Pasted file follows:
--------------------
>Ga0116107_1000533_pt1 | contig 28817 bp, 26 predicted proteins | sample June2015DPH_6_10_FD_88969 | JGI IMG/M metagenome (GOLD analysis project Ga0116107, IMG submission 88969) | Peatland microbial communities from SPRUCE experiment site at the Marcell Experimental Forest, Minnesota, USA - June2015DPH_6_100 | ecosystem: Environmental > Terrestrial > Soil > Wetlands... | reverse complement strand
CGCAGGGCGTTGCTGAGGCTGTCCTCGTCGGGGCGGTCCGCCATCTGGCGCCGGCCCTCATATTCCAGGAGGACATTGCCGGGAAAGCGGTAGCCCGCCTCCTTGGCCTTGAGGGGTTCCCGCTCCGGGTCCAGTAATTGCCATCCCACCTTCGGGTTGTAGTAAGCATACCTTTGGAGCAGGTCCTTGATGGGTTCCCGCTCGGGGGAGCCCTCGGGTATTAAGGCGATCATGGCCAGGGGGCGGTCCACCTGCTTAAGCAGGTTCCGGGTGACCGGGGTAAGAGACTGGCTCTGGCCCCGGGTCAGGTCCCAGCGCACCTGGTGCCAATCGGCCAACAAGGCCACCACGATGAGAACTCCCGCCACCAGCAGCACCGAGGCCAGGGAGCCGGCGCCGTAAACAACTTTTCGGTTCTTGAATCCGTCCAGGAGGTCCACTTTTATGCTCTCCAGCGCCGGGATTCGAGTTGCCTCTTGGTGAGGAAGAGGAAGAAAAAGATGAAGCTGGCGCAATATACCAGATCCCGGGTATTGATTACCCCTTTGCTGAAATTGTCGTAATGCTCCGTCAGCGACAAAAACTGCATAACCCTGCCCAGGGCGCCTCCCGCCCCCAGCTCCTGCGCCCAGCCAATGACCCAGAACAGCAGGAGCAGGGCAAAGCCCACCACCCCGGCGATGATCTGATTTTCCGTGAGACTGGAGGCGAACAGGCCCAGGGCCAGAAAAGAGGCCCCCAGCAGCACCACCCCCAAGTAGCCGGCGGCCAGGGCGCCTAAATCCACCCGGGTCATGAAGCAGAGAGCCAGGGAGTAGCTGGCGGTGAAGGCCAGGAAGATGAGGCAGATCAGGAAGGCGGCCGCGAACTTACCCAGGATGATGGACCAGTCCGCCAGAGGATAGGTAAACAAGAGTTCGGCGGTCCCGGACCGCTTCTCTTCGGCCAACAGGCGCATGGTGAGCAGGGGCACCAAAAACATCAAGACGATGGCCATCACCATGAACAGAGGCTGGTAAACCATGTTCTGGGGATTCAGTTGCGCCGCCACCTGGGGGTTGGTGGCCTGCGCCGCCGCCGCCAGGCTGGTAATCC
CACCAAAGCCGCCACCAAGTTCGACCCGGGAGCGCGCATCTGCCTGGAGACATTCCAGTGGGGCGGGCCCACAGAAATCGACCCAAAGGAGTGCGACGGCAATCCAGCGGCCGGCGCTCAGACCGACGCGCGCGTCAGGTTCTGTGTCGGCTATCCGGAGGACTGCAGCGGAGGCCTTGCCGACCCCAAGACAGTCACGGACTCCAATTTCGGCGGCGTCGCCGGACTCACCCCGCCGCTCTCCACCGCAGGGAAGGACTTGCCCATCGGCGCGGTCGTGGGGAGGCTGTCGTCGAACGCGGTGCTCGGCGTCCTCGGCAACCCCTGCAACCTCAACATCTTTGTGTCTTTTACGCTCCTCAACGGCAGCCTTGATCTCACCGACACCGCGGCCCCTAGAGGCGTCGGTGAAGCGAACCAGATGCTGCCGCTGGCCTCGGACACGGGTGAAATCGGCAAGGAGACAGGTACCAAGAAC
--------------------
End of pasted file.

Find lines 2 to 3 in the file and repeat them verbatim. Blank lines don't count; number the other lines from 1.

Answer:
CGCAGGGCGTTGCTGAGGCTGTCCTCGTCGGGGCGGTCCGCCATCTGGCGCCGGCCCTCATATTCCAGGAGGACATTGCCGGGAAAGCGGTAGCCCGCCTCCTTGGCCTTGAGGGGTTCCCGCTCCGGGTCCAGTAATTGCCATCCCACCTTCGGGTTGTAGTAAGCATACCTTTGGAGCAGGTCCTTGATGGGTTCCCGCTCGGGGGAGCCCTCGGGTATTAAGGCGATCATGGCCAGGGGGCGGTCCACCTGCTTAAGCAGGTTCCGGGTGACCGGGGTAAGAGACTGGCTCTGGCCCCGGGTCAGGTCCCAGCGCACCTGGTGCCAATCGGCCAACAAGGCCACCACGATGAGAACTCCCGCCACCAGCAGCACCGAGGCCAGGGAGCCGGCGCCGTAAACAACTTTTCGGTTCTTGAATCCGTCCAGGAGGTCCACTTTTATGCTCTCCAGCGCCGGGATTCGAGTTGCCTCTTGGTGAGGAAGAGGAAGAAAAAGATGAAGCTGGCGCAATATACCAGATCCCGGGTATTGATTACCCCTTTGCTGAAATTGTCGTAATGCTCCGTCAGCGACAAAAACTGCATAACCCTGCCCAGGGCGCCTCCCGCCCCCAGCTCCTGCGCCCAGCCAATGACCCAGAACAGCAGGAGCAGGGCAAAGCCCACCACCCCGGCGATGATCTGATTTTCCGTGAGACTGGAGGCGAACAGGCCCAGGGCCAGAAAAGAGGCCCCCAGCAGCACCACCCCCAAGTAGCCGGCGGCCAGGGCGCCTAAATCCACCCGGGTCATGAAGCAGAGAGCCAGGGAGTAGCTGGCGGTGAAGGCCAGGAAGATGAGGCAGATCAGGAAGGCGGCCGCGAACTTACCCAGGATGATGGACCAGTCCGCCAGAGGATAGGTAAACAAGAGTTCGGCGGTCCCGGACCGCTTCTCTTCGGCCAACAGGCGCATGGTGAGCAGGGGCACCAAAAACATCAAGACGATGGCCATCACCATGAACAGAGGCTGGTAAACCATGTTCTGGGGATTCAGTTGCGCCGCCACCTGGGGGTTGGTGGCCTGCGCCGCCGCCGCCAGGCTGGTAATCC
CACCAAAGCCGCCACCAAGTTCGACCCGGGAGCGCGCATCTGCCTGGAGACATTCCAGTGGGGCGGGCCCACAGAAATCGACCCAAAGGAGTGCGACGGCAATCCAGCGGCCGGCGCTCAGACCGACGCGCGCGTCAGGTTCTGTGTCGGCTATCCGGAGGACTGCAGCGGAGGCCTTGCCGACCCCAAGACAGTCACGGACTCCAATTTCGGCGGCGTCGCCGGACTCACCCCGCCGCTCTCCACCGCAGGGAAGGACTTGCCCATCGGCGCGGTCGTGGGGAGGCTGTCGTCGAACGCGGTGCTCGGCGTCCTCGGCAACCCCTGCAACCTCAACATCTTTGTGTCTTTTACGCTCCTCAACGGCAGCCTTGATCTCACCGACACCGCGGCCCCTAGAGGCGTCGGTGAAGCGAACCAGATGCTGCCGCTGGCCTCGGACACGGGTGAAATCGGCAAGGAGACAGGTACCAAGAAC